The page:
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Simple Photo Studio at Home

More DIY

May 28th, 2011

Taking pictures of products, isolated on white background is something I do a lot, which you may have noticed from this blog. Achieving good (or, at least decent) results is actually much easier than you might think, and costs basically nothing. No special studio lighting or reflectors are required, and the setup is simple. Read on for how to set up your own little photo studio at home for product photography.

Step 1: Get a white background

Okay, you might fancy some other color but I like plain white. As a background, I use the back of a regular poster. The bigger, the better.

Got this poster for free from the Porsche museum in Stuttgart. Any poster will do though.
Got this poster for free from the Porsche museum in Stuttgart. Any poster will do though.

Step 2: Find a location and set it up

We need soft, even light for this shot. Shooting outside in the shade works, and so does shooting indoors using a window with indirect light. Direct sunlight will cause harsh shadows, and unless that's what you're going for, should be avoided.

A location with good lighting. Find something to place one end of the poster on and let the other end sit on the ground. Place something on top to keep it in place. I used a stapler, the latest in paperweight technology.
A location with good lighting. Find something to place one end of the poster on and let the other end sit on the ground. Place something on top to keep it in place. I used a stapler, the latest in paperweight technology.

Step 3: Place the product to shoot on the poster

Today, we shoot pens.
Today, we shoot pens.

Step 4: Start shooting

With the product placed on the ground, you need to get down there too. A few things to think about:

  • White balance: To get the white balance right, take a shot of the empty white poster and set as custom white balance (refer to Google on how to do this on your camera).
  • Exposure: The white background often turns out grey-ish. To avoid this, experiment with the exposure compensation setting. +1 EV is often good.
  • Focal length: You are probably close to what you are shooting, but try to move away a bit. I usually keep the focal length around 50mm or so. Shooting close at wide angle will distort the product (it does look cool in some cases though).
  • Aperture: Typically, you want to have the whole product in focus, so close the aperture a bit. Try f/8 or f/11 and take it from there.
  • ISO: Keep that ISO down - if you can keep it as low as 100 - great, higher than 400 is typically bad.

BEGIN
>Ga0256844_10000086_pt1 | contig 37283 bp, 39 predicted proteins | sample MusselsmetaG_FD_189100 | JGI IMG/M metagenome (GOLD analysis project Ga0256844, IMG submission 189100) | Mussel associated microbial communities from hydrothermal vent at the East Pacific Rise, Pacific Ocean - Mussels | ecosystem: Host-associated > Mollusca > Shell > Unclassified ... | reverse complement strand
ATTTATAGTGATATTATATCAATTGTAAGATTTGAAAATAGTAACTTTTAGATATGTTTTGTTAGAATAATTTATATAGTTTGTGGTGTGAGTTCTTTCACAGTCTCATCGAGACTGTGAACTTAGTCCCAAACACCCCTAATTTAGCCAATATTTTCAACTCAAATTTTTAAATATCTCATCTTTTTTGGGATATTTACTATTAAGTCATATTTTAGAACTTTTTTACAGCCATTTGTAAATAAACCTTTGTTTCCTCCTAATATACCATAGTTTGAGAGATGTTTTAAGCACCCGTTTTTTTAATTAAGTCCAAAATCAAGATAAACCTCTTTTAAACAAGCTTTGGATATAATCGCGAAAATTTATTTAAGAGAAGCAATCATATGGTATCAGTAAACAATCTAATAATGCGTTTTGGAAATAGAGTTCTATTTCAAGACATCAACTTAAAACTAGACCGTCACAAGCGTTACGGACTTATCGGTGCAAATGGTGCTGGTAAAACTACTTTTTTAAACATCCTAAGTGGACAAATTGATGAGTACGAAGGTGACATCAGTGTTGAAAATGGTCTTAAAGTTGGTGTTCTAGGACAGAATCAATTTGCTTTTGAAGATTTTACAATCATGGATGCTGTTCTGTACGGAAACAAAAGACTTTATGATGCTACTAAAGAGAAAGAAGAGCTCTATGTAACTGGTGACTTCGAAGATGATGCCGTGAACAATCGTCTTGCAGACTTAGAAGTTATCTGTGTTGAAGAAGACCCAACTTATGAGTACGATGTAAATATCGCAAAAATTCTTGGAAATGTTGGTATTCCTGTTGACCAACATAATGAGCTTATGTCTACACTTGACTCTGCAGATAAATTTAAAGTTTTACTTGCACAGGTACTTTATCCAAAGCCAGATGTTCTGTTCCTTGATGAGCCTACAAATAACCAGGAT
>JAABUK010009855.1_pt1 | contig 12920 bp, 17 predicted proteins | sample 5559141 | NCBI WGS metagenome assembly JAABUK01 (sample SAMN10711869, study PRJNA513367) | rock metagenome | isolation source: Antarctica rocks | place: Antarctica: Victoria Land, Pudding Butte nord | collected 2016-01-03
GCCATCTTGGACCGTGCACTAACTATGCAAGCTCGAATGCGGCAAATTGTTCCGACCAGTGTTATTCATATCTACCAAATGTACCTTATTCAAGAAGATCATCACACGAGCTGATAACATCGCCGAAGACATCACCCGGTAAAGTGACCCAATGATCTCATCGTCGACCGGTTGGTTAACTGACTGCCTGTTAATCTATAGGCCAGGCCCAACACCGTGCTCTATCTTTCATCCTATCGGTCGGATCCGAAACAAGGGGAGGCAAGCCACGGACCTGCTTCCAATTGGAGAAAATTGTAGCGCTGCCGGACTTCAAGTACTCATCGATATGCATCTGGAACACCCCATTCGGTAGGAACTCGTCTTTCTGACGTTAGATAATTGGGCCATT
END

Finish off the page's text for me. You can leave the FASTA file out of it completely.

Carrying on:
• Shutter speed: Keep it low, ideal is 1/60th of a second or faster, but 1/30th and a steady hand or 1/15th and image stabilizer is still ok. You may also consider using a (possibly improvised) tripod or experimenting with ISO and/or aperture.
  • Clean! Dust is everywhere, and glass (if that's what you're shooting) just loves fingerprints. It may look great in the camera, but you will notice it later in the computer.

And there you go. Small random thing, isolated on white background.
And there you go. Small random thing, isolated on white background.

Optional: Editing

If the background didn't turn out white enough, or if the blacks are not deep enough, we can easily fix that using Photoshop or Gimp. I usually use the levels tool in Gimp (Colors -> Levels).

This one turned out a bit gray.
This one turned out a bit gray.
The spike (blue ring) in the histogram indicates the gray background, which we want white. Drag the right slider (red ring) left of the spike and the background magically turns white. Try the left slider for deeper blacks.
The spike (blue ring) in the histogram indicates the gray background, which we want white. Drag the right slider (red ring) left of the spike and the background magically turns white. Try the left slider for deeper blacks.
After using the levels tool. The color balance was a bit off too. using the Auto White Balance feature in Gimp (Color menu) took care of that. You could also shoot RAW, of course.
After using the levels tool. The color balance was a bit off too. using the Auto White Balance feature in Gimp (Color menu) took care of that. You could also shoot RAW, of course.

Conclusion

It's not perfect, but it's simple and it works for simple shots. The biggest problem is probably the background. In a studio, you would usually illuminate the background enough to be completely blown out, but we need to overexpose and cheat by using Gimp instead. Maybe I will have a look at some DIY studio lighting further on to try and solve that, or to get some more dramatic lighting.

November 5th, 2017 14:08
Gunther

thank you for your interesting suggestions refering to product shooting!

I have to take photos of objects outside, like houses, and fixed interior. Do you have any simple suggestions for nonprofessionals for that?

November 8th, 2017 00:06
Erik

Hi Gunther,

for interior shots, usually an ultra wide angle lens (starting at 12 mm or so) is a good choice. To get decent lighting, have all available lights turned on and use fill flash. Put the camera on a tripod, keep the ISO low and shoot with a remote trigger. Experiment with taking several shots with different exposure settings, then create a composite image with Photoshop.

For architecture photography, you might want to look into tilt-shift lenses. They are usually quite expensive, but they can do cool things like parallax correction and let you capture tall buildings without perspective distortion.

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